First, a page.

Legal experts issue warning over UK dementia explosion

One of the region’s leading law firms has called on families to ‘have an uncomfortable chat’ to safeguard family finances.

Francesca Harwood, an expert in law for the elderly at QualitySolicitors Mander Cruickshank, said growing cases of people with dementia meant financial exploitation is a problem.

“It is a worrying trend, which is both avoidable and in need of placing under the spotlight,” said Ms Harwood.

“According to figures released by the Alzheimers Society currently we have 800,000 with dementia in Britain and by 2021 this will be over a million, which will open the possibility of more people being prone to abuse,” she said.

She said the charity has warned the problem with financial abuse of those suffering with dementia is now a noted problem with 15 per cent of social care professionals saying they know of clients who have been abused, whilst 62 per cent of them say their loved one has been targeted by unsolicited calls or questionable sales people, added Ms Harwood.

Ms Harwood, whose firm have offices in both Coalville and Hinckley, said many people were oblivious of the Mental Capacity Act 2005, which will allow people to manage money on behalf of loved ones under a contract known as lasting power of attorney agreements.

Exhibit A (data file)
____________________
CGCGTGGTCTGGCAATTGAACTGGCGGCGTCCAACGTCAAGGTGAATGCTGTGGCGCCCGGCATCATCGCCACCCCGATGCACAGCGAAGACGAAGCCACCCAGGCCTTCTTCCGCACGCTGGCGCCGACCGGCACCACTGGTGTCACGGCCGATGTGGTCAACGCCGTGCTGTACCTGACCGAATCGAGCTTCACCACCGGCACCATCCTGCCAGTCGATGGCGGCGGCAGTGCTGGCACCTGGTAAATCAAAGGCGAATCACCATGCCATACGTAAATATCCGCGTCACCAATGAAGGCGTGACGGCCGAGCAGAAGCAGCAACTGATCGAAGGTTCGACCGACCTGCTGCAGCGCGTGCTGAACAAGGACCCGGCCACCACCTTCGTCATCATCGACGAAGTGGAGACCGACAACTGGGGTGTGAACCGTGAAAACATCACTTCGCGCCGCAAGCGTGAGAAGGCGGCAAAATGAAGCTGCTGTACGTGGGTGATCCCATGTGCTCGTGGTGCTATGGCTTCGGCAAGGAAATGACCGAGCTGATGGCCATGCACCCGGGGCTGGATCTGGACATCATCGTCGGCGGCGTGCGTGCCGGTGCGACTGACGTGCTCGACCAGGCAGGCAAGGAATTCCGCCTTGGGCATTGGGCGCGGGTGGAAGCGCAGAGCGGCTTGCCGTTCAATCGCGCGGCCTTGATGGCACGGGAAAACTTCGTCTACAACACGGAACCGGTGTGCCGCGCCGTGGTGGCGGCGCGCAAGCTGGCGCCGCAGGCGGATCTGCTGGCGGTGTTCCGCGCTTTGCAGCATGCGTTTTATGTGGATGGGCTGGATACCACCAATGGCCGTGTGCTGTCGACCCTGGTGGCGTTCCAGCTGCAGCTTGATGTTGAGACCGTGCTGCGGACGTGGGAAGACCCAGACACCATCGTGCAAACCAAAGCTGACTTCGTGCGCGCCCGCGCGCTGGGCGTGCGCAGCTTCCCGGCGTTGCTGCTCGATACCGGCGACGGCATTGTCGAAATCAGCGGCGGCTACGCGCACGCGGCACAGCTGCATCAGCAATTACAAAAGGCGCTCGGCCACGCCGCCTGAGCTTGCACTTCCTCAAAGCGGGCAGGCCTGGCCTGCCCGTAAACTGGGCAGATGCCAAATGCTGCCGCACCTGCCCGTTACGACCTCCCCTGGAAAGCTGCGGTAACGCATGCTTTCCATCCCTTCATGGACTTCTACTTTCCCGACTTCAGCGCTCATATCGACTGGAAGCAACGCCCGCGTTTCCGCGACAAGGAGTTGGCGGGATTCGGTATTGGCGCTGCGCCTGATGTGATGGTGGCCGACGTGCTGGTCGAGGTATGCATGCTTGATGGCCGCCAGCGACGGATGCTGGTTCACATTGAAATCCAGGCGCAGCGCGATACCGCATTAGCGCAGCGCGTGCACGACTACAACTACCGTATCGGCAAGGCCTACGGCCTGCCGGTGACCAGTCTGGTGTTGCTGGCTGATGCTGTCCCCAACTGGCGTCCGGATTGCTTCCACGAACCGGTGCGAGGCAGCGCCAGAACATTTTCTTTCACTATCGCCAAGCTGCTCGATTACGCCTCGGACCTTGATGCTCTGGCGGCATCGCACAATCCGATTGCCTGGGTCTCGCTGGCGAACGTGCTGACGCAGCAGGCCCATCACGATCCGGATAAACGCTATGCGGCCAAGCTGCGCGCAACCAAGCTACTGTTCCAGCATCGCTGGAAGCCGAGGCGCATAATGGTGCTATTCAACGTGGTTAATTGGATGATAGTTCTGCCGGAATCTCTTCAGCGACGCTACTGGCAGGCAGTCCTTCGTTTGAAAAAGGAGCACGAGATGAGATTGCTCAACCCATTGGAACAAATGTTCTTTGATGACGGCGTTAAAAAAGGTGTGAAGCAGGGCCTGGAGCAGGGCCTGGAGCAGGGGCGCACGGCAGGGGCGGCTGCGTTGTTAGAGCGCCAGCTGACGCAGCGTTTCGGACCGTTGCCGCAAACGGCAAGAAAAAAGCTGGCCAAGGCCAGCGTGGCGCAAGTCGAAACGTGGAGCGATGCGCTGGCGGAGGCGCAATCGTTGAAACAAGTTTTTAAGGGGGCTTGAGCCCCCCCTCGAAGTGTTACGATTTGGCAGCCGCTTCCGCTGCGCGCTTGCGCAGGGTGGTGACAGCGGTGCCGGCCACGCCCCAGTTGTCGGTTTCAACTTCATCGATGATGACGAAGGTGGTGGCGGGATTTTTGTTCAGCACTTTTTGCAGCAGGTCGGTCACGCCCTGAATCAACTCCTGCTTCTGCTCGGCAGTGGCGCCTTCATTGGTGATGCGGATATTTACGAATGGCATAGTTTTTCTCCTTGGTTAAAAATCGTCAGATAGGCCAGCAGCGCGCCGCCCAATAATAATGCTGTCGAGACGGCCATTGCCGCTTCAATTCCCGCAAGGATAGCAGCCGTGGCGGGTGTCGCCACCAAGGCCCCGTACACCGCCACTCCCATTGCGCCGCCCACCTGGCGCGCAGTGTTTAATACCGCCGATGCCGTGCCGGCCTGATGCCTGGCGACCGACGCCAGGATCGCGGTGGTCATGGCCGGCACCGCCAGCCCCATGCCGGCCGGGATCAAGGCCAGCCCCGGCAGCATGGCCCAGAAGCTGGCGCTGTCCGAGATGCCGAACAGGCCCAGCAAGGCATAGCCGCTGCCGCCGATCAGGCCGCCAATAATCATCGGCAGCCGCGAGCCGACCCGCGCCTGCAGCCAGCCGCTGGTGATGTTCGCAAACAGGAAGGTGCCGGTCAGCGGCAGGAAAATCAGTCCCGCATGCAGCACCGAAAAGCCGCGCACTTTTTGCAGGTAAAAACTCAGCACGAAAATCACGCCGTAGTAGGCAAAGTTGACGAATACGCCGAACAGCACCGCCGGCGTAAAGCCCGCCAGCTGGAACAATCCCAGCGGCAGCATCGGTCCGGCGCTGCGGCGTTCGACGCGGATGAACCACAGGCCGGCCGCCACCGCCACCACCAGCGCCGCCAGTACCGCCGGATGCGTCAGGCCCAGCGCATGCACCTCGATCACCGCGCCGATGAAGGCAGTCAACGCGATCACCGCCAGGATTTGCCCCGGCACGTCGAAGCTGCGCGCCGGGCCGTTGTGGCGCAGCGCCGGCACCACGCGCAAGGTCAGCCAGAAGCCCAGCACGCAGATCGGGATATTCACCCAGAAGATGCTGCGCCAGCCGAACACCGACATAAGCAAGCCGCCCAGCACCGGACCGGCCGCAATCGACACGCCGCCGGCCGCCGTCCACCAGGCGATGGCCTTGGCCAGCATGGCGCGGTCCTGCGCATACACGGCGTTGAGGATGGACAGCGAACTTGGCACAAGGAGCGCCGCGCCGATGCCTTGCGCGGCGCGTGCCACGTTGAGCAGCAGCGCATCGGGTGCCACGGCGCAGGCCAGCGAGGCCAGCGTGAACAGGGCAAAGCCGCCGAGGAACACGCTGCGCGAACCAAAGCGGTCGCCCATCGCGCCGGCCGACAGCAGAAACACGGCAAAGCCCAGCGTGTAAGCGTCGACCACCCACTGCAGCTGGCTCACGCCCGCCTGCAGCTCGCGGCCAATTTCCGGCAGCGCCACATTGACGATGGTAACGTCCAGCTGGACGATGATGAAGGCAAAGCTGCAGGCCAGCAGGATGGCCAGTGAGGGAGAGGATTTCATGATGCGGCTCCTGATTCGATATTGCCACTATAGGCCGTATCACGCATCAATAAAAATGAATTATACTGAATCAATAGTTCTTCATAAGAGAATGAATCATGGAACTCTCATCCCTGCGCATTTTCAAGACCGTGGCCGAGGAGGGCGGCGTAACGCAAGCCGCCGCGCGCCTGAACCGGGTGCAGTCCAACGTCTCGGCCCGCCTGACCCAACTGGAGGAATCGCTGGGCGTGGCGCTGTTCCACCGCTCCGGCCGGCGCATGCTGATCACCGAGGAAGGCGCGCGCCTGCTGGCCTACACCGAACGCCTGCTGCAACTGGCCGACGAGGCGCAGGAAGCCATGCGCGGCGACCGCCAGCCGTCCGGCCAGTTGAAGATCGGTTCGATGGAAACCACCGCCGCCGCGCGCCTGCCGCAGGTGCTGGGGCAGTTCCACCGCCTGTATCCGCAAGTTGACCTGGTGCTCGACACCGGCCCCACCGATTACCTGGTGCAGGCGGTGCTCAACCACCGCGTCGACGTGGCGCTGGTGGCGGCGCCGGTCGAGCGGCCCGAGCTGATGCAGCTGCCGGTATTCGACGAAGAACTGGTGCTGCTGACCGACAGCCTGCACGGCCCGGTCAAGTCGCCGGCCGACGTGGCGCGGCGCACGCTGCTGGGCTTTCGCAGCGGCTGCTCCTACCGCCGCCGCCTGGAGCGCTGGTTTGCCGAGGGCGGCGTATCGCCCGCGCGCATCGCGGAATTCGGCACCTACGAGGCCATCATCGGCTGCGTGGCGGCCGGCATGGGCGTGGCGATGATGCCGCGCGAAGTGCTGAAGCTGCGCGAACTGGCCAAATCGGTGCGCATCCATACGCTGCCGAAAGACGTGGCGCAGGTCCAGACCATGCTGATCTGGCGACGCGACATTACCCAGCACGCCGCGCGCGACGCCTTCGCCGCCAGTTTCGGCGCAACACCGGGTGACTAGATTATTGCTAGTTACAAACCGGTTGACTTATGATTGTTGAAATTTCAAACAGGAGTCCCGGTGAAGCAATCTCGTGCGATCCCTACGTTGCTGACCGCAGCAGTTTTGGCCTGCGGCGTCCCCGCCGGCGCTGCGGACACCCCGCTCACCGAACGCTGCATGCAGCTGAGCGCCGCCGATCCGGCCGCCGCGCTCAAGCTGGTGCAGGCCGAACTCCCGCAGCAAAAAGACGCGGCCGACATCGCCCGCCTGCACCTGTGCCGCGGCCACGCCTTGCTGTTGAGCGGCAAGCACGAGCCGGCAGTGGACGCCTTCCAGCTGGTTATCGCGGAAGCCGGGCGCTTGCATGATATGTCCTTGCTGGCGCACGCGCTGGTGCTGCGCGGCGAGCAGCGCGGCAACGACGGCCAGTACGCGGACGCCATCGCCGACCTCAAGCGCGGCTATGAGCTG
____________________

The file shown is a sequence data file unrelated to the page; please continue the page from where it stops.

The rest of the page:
“A lasting power of attorney allows another person to make decisions where a person has lost mental capacity, but they can only be set up when the person is still able to make decisions for themselves,” she said.

“It means families will have to have an uncomfortable chat, but it is necessary to safeguard an increasing number of people,” she added.

Currently according to research by the Alzheimers Society only 44 per cent of people with dementia in the UK are ever diagnosed.

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